Sins Invalid (10/04/2009)
As a dancer, I feel most alive when I'm present in my body; when I breathe hard, feel the power of my feet on the ground, and sense the weight in my head and arms. To feel embodied is an exhilarating experience, and after seeing Sins Invalid's fourth annual performance, "An Unashamed Claim to Beauty in the Face of Invisibility," I was struck by the complexities of being present and proud in a body that can make others feel deeply uncomfortable.
The show opens on Matt Fraser, a disabled performer, dancing naked, unashamedly, and beautifully as an audio recording berates him. Instead of music that reflects the grace and power of Frasier's movement, the audience (and Frasier) is bombarded with voices that echo the internal reactions many have to seeing a body different from what they perceive as normal. As I watched Frasier throw himself across the stage, it became clear that for him to feel embodied takes more strength and courage than most people are asked to summon in a lifetime.
Sins Invalid is a performance project that celebrates artist with disabilities, centralizing those who are queer and gender-variant. The project itself was conceived of, and is run by, disabled artists of color whose mission is to redefine beauty, sexiness, and normality to include people of all marginalized communities. From the cheers, whoops, and applause I heard during the show, it was clear the audience was overwhelmingly supportive of and inspired by Sins Invalid's mission. When confronted with the bodies of the performers, the audience became audibly excited rather than uncomfortable. They embraced the idea that resonates throughout the show: every body is beautiful.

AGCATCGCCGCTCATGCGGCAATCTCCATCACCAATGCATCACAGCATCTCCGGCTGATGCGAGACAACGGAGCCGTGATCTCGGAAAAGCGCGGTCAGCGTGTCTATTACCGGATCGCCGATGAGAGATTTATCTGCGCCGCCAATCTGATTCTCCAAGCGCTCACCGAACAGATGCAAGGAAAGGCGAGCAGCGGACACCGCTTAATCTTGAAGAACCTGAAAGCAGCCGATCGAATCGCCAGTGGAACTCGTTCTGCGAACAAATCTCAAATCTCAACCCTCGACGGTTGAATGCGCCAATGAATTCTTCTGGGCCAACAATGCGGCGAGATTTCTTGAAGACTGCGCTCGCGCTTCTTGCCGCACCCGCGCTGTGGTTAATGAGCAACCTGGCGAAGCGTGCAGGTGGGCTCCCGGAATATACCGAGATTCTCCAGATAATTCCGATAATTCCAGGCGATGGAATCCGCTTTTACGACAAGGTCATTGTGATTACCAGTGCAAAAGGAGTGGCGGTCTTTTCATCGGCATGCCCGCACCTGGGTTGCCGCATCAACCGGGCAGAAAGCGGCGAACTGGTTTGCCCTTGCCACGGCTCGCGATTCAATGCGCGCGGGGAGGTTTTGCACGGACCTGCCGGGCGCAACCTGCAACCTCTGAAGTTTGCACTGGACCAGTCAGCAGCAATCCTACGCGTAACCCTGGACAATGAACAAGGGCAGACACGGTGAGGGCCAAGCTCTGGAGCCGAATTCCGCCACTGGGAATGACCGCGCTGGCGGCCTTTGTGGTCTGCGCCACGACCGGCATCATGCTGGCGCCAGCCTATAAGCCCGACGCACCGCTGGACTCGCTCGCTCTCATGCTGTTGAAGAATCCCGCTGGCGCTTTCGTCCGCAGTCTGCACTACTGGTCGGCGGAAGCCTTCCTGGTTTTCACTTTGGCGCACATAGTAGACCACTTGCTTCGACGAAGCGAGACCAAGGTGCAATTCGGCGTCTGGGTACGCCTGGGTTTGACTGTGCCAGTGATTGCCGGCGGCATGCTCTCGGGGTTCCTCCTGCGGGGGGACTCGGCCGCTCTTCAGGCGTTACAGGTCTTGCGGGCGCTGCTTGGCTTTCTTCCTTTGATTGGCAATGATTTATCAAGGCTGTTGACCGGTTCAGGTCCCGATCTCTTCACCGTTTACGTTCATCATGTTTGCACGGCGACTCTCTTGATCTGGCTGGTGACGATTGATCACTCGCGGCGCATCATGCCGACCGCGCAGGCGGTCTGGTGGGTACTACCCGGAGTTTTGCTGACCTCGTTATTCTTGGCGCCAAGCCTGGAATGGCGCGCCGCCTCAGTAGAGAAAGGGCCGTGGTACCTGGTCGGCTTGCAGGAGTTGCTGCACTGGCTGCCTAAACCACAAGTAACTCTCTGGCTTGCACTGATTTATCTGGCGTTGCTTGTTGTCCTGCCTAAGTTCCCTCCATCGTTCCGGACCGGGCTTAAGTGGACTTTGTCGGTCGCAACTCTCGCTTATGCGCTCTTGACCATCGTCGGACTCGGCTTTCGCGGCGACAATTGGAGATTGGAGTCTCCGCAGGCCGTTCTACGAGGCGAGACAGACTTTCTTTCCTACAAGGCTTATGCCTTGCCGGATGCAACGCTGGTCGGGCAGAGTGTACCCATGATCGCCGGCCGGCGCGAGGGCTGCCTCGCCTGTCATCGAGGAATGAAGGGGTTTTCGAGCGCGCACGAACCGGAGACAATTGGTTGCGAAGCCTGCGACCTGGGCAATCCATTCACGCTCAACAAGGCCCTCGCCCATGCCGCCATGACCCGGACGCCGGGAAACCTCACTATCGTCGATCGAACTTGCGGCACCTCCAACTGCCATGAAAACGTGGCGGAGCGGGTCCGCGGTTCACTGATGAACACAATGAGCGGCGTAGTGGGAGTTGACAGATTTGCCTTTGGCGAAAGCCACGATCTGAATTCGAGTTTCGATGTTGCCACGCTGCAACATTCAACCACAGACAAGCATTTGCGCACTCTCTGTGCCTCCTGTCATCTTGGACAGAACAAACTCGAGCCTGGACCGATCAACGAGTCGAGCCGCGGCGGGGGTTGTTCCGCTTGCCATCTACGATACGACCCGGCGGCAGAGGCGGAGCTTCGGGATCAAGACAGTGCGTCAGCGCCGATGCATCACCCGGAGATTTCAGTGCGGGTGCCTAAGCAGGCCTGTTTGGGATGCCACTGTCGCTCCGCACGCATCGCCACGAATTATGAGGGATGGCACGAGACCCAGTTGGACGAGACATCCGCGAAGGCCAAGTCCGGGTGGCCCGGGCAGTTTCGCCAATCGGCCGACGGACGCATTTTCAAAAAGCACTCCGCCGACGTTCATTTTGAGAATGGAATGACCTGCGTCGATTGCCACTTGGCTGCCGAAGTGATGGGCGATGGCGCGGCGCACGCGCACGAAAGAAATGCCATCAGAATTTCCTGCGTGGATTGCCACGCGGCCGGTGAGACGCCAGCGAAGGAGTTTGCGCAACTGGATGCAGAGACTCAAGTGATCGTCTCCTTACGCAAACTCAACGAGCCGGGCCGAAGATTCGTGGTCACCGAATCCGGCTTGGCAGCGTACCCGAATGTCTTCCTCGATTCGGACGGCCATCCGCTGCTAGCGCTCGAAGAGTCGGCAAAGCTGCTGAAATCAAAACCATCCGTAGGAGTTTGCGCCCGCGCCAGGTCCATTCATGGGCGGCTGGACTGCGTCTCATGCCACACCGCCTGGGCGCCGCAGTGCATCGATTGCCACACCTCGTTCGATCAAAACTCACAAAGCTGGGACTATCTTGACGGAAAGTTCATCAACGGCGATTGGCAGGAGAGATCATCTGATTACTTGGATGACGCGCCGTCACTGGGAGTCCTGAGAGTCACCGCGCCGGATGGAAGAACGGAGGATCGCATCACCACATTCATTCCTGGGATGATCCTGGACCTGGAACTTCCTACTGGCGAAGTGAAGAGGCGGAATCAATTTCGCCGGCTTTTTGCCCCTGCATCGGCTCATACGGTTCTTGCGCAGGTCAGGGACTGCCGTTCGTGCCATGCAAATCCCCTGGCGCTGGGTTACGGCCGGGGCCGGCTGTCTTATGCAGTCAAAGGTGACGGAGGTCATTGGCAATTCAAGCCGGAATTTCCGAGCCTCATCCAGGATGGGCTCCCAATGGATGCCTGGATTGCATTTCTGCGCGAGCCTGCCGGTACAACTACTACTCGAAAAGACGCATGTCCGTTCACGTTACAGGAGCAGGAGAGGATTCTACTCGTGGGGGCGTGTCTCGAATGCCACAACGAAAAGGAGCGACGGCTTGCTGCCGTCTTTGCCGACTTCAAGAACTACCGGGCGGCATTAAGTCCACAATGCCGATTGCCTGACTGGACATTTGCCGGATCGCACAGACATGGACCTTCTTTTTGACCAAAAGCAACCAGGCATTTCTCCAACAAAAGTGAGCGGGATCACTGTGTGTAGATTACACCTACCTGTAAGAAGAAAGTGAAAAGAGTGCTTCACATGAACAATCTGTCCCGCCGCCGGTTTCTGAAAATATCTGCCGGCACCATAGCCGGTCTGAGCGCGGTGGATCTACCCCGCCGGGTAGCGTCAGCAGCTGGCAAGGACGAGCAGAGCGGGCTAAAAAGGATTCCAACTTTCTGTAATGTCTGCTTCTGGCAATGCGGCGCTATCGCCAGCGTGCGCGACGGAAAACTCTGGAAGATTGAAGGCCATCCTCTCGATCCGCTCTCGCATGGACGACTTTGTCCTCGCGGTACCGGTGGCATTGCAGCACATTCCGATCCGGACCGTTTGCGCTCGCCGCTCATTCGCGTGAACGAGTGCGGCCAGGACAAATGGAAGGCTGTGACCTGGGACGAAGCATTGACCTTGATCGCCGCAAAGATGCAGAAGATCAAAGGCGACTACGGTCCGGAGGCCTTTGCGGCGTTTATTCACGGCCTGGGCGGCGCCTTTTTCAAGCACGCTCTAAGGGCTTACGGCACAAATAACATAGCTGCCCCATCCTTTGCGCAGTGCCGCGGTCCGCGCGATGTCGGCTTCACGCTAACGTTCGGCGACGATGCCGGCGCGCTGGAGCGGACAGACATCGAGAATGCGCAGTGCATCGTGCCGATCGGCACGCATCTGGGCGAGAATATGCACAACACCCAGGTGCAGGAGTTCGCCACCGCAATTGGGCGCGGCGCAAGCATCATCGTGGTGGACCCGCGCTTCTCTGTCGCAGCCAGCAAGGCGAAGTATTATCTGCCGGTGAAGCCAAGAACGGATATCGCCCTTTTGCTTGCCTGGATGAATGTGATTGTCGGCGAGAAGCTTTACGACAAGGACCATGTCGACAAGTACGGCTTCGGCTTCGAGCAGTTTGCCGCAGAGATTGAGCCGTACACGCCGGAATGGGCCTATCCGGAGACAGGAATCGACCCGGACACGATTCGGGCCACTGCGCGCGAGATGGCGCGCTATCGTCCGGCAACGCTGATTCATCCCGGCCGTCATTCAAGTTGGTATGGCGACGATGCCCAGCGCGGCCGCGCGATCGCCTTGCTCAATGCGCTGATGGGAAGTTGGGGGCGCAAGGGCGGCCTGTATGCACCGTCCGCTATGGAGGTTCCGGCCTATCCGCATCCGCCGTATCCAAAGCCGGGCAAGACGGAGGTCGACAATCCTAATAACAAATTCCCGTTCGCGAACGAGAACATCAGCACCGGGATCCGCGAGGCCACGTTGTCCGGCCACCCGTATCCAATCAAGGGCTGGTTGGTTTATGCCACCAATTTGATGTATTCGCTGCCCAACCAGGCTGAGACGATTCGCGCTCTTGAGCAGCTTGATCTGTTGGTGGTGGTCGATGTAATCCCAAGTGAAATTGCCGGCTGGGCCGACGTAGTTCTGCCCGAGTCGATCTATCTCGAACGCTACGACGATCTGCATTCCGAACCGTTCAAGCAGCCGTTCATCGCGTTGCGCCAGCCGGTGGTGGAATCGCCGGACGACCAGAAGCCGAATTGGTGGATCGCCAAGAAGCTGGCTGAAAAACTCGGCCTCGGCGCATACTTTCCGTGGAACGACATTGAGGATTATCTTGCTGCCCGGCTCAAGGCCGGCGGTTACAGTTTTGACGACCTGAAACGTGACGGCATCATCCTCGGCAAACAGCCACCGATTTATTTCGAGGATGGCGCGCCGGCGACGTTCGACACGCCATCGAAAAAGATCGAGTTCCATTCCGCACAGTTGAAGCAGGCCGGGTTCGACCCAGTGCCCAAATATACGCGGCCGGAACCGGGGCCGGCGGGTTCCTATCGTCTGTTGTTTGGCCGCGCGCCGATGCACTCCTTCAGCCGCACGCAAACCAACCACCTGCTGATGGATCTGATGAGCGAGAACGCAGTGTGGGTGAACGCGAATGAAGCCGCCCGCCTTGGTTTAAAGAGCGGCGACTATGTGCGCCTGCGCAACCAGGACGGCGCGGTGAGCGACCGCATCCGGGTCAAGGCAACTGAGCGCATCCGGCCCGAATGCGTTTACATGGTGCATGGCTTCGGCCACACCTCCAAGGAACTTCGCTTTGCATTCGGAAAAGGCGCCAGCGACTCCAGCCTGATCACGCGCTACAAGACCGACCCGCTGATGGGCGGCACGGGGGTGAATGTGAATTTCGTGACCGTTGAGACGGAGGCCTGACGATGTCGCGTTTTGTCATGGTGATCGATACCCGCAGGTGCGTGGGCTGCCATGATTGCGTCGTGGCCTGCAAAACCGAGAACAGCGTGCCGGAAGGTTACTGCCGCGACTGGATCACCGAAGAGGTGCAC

I braced myself as the narrator announced we were about to witness a piece that contained S&M. I wasn't sure if, in addition to wrapping my head around the difficulties that disabled men and women face, I could watch human beings inflict pain onto one another only twenty feet in front of me. As it turns out, the humor and wit that Ralph Dickinson, Leroy Franklin Moore Jr., and Seeley Quest brought to the stage was a delightful celebration of sexuality and seduction. Watching the dominatrix role-play with her client validated the disabled client's sexuality in a refreshing and empowering way.
As the show progressed, I kept thinking to myself, "any discomfort the audience feels is not even a fraction of the discomfort that some of the individuals on stage or those they represent feel daily." While it was wonderful to see an audience seeking out and finding empowerment in Sins Invalid's show, I believe it is equally important for those who wouldn't seek it out to experience it as well. I can imagine a different audience—perhaps less open to or familiar with the ideas brought up during the performance—that might have felt troubled by certain moments of the evening. To face the pain and suffering of others takes will power.
Sins Invalid speaks to those who are rendered invisible, as well as to those who render others invisible; we're all on both sides of the equation at some point in our lives. To watch the beauty and struggle of embodiment is an important experience for both the body and mind.